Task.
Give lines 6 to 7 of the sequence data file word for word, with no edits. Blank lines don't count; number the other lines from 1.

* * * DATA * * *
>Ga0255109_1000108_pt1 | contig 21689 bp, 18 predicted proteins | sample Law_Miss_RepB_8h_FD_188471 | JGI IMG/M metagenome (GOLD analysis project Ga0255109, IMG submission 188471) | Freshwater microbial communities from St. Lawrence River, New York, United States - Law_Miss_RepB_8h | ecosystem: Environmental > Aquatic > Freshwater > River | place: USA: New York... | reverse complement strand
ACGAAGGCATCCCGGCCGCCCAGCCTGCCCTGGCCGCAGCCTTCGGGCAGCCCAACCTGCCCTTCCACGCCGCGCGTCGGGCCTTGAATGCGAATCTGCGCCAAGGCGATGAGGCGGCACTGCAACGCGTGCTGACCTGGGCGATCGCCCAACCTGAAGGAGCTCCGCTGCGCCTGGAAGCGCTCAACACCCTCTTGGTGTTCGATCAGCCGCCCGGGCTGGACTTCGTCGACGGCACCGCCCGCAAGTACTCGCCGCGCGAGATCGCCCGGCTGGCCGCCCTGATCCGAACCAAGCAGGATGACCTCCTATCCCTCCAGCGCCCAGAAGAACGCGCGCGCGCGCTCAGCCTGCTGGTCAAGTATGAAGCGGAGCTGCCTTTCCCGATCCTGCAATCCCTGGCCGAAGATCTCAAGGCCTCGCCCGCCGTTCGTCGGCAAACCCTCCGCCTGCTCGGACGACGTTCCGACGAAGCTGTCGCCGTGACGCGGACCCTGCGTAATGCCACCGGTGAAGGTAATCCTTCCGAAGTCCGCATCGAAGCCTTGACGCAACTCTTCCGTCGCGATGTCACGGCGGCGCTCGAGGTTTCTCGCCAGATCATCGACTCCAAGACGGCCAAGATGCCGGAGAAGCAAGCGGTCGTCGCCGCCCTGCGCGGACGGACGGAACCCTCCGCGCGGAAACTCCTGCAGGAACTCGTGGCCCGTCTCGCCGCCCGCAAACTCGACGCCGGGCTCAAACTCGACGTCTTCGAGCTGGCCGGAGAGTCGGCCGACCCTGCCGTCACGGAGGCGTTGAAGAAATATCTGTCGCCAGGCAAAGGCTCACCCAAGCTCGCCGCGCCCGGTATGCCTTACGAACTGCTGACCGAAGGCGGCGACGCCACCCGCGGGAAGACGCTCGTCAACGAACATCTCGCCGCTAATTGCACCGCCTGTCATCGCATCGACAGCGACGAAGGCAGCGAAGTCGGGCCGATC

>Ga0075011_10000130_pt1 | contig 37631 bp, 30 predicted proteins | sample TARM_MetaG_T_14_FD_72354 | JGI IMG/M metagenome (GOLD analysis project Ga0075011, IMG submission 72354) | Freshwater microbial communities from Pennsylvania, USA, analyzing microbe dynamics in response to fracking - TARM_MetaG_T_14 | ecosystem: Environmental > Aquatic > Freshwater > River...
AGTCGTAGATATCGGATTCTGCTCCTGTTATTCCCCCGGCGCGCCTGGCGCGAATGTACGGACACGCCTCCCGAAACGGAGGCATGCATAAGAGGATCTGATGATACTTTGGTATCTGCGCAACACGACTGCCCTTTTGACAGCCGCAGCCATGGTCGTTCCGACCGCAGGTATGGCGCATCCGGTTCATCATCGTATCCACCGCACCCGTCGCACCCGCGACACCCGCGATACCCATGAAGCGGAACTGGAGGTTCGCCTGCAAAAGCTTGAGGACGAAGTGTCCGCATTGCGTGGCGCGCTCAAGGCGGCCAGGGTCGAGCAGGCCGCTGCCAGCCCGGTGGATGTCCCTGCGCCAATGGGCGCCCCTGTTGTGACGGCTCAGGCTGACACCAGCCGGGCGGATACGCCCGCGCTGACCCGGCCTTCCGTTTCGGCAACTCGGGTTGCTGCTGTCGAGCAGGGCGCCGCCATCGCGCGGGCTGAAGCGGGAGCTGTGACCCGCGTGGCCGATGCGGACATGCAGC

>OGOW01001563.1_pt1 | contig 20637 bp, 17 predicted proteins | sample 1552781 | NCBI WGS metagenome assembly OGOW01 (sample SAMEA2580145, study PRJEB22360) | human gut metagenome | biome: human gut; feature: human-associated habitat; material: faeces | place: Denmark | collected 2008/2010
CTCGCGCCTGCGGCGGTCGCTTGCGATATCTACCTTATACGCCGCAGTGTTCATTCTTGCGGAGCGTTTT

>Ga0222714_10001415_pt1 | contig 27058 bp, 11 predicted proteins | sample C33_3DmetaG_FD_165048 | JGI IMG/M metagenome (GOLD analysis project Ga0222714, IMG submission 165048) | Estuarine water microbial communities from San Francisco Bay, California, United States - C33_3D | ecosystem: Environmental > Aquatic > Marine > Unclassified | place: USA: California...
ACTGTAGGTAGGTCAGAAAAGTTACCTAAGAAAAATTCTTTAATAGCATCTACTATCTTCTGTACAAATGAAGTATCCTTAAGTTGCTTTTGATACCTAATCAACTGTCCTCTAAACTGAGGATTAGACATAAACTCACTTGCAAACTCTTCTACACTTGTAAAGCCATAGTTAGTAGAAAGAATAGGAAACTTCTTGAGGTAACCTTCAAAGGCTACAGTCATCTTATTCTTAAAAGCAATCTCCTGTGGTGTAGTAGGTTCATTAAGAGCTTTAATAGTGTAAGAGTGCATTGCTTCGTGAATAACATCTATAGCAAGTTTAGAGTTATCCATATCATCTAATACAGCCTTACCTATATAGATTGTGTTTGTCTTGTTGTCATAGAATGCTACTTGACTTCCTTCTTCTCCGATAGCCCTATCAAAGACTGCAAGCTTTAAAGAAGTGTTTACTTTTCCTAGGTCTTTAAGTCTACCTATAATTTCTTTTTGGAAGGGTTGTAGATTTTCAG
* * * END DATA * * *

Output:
CTCGCGCCTGCGGCGGTCGCTTGCGATATCTACCTTATACGCCGCAGTGTTCATTCTTGCGGAGCGTTTT

>Ga0222714_10001415_pt1 | contig 27058 bp, 11 predicted proteins | sample C33_3DmetaG_FD_165048 | JGI IMG/M metagenome (GOLD analysis project Ga0222714, IMG submission 165048) | Estuarine water microbial communities from San Francisco Bay, California, United States - C33_3D | ecosystem: Environmental > Aquatic > Marine > Unclassified | place: USA: California...